Satirical internet magazine The Onion headlined a story on Obama’s victory “Black man given nation’s worst job”. The consensus is that not since FD Roosevelt in the 1930s has an American president faced such a tough challenge.

A toxic cocktail of lax financial market regulation, cheap Greenspan money, government attempts to encourage house ownership, runaway Wall Street greed and stratospheric oil prices have conspired to batter the economy.

If the cocktail had only hammered the United States the news would not be that bad, but the toxicity was exported to many countries abroad and stratospheric oil prices of recent times have also been felt universally.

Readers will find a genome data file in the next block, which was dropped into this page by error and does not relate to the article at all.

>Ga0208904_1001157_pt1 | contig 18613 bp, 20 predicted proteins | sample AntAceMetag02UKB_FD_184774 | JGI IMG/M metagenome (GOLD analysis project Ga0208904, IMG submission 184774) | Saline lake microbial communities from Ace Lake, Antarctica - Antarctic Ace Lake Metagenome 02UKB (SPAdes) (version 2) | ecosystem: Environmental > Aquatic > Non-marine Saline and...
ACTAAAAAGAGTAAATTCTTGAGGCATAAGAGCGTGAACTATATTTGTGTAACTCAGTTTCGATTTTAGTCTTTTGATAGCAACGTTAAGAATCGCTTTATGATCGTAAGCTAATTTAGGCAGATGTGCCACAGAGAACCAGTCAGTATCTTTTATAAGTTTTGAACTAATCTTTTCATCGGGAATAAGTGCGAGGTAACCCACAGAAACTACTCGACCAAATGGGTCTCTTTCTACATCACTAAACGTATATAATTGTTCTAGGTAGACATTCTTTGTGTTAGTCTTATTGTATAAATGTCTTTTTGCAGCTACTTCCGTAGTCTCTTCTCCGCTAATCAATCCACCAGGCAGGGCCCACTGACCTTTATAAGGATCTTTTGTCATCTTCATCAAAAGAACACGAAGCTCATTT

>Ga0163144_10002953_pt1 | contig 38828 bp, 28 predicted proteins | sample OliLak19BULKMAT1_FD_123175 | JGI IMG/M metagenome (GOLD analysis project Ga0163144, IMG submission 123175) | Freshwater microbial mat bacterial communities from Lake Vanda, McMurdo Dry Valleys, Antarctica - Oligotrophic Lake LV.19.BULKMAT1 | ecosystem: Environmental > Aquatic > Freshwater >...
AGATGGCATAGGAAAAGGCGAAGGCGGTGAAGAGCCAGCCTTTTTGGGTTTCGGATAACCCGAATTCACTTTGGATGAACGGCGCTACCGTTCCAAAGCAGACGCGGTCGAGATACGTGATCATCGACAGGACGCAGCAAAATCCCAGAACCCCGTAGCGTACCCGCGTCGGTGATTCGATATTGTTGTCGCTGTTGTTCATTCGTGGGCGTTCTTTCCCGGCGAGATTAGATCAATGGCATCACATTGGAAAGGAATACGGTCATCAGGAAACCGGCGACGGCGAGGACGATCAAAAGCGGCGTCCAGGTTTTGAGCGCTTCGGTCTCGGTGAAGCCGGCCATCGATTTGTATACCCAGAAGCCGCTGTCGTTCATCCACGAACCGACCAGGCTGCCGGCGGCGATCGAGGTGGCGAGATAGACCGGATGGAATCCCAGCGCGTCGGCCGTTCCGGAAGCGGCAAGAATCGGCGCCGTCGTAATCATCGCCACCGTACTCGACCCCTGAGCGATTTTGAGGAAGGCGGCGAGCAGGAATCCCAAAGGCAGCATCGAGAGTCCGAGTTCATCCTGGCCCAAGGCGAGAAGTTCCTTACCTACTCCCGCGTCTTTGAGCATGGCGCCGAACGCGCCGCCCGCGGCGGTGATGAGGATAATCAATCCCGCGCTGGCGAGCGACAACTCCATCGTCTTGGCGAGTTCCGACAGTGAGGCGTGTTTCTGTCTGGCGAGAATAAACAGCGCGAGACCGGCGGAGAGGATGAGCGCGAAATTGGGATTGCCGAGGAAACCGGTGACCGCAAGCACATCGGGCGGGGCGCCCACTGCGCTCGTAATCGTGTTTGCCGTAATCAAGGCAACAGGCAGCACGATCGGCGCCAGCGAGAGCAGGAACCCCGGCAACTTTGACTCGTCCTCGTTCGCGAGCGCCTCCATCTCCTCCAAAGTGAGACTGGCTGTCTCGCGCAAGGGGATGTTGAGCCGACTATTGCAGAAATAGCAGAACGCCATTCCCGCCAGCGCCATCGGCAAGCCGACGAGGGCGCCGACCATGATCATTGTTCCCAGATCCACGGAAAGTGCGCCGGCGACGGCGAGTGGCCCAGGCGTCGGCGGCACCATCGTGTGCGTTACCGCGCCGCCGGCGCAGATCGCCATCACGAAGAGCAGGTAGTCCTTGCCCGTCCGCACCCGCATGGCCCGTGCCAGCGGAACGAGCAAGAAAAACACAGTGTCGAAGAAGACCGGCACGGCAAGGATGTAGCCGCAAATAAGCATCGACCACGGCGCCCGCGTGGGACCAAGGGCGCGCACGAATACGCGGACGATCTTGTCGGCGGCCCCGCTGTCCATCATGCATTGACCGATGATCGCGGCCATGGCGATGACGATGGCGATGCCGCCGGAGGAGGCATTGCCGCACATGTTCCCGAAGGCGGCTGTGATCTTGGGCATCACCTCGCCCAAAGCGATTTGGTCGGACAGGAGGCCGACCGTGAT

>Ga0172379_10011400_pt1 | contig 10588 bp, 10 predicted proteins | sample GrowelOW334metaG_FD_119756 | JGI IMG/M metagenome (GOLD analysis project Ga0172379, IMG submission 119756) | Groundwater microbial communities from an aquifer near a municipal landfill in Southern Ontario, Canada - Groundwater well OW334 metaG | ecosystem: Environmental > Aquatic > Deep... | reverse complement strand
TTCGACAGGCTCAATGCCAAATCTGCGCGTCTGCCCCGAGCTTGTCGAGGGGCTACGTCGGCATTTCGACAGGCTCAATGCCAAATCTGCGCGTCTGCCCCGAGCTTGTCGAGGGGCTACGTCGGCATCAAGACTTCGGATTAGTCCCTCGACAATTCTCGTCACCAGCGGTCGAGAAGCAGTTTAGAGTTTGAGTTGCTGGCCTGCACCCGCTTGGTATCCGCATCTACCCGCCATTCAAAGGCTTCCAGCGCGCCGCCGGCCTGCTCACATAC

The United States swims in every kind of debt. It now has a whole new type of debt caused by the bailout. The way this works is that you first make sure you have a humungous problem: then you take it to Washington where you get a monster cheque written.

Who will honour the cheque? The optimistic school says economic growth will bring taxes and foreign investors who will buy government bonds. Later the government can sell its stakes in the bailed-out companies and all’s well that ends well.

The pessimistic scenario says that investors (think China) will no longer buy bonds but prefer to invest in their own (regulated) country. China has already announced a US$560-billion (R5.7-trillion) stimulus for its own economy.

Unconfirmed reports say that the United States nationalised the troublesome twins, Fannie and Freddie, after China warned that it would no longer buy US treasuries if they were allowed to fail.